This month's Featured Illustrator is Elizabeth Dulemba. A seasoned children's book author, illustrator, teacher and speaker plus former SCBWI South East administrator in the US, for a while now she's been based in Scotland as a PhD Researcher in the Children’s Literature programme at the University of Glasgow.
See more of Elizabeth's work in her Featured Illustrator Gallery.

These are some of my picture books from 2005-2013

I was born with a pencil in my hand. When I stopped chewing on it, I started drawing and never stopped. I was the ‘artist kid’ attached to a drawing pad. It made sense that I got my BFA in Graphic Design from the University of Georgia. That was how you made a living as an artist, or so I thought.

I worked as a graphic designer, art director and in-house illustrator for such companies as Buster Brown Apparel (Snoopy) and The Wood Group (Brock Candy, MoonPie), as well as a high-end communications firm, creating everything from logos, patterns, artwork, characters, and package design, to websites and city signage. But I dreamed of creating picture books like my favourite from childhood, The Golden Book of Elves and Fairies illustrated by Garth Williams.

My favourite book illustrated by Garth Williams. I spent hours staring at it as a kid.

When I married, my husband and I moved to a log cabin in the north Georgia mountains, where I went freelance as I pursued my dream. It took three years of experimenting, researching, networking, and advertising to break in with my first illustrated picture book, The Prince’s Diary (Lee & Low). It took seven years to sell my first book as both author and illustrator, Soap, soap, soap ~ Jabón, jabón, jabón (Raven Tree Press). My first novel took ten years, A Bird on Water Street (Sourcebooks). It won 13 literary awards, including Georgia Author of the Year. Yay!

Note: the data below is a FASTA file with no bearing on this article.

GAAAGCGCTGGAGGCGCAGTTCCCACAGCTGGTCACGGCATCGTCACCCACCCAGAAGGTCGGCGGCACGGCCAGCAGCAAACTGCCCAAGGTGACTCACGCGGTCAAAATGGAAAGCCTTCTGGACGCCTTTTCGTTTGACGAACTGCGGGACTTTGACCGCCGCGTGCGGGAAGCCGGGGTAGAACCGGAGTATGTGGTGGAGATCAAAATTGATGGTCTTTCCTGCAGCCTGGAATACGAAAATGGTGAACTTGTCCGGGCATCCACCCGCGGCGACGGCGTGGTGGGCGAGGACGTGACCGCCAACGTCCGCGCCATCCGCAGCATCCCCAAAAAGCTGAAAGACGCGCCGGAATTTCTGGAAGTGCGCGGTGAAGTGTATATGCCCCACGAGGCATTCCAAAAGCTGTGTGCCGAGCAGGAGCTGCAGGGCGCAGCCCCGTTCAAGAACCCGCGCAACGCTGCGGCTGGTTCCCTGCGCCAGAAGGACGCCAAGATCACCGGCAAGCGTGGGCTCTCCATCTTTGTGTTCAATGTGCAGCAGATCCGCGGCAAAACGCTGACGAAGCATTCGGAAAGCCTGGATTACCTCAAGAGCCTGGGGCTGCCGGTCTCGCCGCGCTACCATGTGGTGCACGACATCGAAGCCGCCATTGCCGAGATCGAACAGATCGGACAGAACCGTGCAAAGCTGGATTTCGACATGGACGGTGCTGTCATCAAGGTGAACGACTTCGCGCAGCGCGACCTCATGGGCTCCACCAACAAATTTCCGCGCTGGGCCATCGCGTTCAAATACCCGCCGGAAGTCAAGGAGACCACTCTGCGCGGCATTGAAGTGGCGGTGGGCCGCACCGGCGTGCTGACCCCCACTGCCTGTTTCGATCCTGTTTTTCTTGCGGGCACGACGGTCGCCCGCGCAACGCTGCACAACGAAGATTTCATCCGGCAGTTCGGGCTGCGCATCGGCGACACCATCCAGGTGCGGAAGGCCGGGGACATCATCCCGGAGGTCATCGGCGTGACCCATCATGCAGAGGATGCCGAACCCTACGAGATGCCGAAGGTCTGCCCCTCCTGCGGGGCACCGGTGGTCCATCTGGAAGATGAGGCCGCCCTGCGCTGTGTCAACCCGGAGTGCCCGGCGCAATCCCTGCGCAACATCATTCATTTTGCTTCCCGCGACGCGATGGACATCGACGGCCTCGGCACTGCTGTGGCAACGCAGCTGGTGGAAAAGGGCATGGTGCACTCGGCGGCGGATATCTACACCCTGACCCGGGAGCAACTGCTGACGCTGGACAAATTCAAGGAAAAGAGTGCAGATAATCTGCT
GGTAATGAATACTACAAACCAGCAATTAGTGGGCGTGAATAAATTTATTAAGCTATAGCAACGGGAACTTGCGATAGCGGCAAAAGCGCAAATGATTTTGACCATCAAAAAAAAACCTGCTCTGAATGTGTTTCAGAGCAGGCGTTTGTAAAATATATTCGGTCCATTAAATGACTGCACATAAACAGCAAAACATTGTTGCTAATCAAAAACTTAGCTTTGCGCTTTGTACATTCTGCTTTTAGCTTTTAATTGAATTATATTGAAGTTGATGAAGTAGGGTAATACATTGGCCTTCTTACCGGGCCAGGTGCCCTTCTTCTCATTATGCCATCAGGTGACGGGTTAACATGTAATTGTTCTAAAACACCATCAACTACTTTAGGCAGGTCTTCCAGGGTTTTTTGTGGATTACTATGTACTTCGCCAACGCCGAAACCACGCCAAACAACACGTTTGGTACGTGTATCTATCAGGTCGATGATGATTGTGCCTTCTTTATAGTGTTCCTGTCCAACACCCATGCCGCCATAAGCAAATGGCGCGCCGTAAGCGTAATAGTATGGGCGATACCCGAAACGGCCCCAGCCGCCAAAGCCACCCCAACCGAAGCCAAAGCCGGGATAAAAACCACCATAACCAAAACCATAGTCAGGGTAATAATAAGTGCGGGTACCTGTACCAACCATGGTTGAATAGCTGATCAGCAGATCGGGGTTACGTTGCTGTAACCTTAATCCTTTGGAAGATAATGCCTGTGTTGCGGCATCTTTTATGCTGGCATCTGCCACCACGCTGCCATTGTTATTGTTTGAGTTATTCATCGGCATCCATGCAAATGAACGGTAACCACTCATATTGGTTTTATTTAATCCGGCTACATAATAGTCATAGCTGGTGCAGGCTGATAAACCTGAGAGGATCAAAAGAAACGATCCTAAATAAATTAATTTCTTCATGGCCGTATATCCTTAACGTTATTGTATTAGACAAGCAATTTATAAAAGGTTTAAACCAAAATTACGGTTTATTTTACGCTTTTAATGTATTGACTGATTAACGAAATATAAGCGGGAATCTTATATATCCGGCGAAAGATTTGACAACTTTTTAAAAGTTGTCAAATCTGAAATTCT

A BIRD ON WATER STREET, winner of 13 literary awards including Georgia Author of the Year. Sourcebooks/Little Pickle Press, 2014

When we moved to Atlanta, I became highly active in SCBWI. I served as Illustrator Coordinator for the southeast SCBWI chapter for over six years. In this capacity, I established annual Illustrators'​ Days, curated gallery shows, created a group website and scholarship program, helping hundreds of promising illustrators on their own paths. My first gallery show, “Storybook Look: Illustrations by Southern Artists,” was so popular, it was picked up by the US National Endowment of the Arts to travel the south for two years. I contributed numerous articles and illustrations to the SCBWI Bulletin, was Magazine Merit Award Winner for a Highlights Magazine Christmas cover, and was named a Volunteer of the Year for my years of service to the SCBWI. I was also invited to become a Board Member for the Georgia Center for the Book, for which I established a coveted state-wide literary award.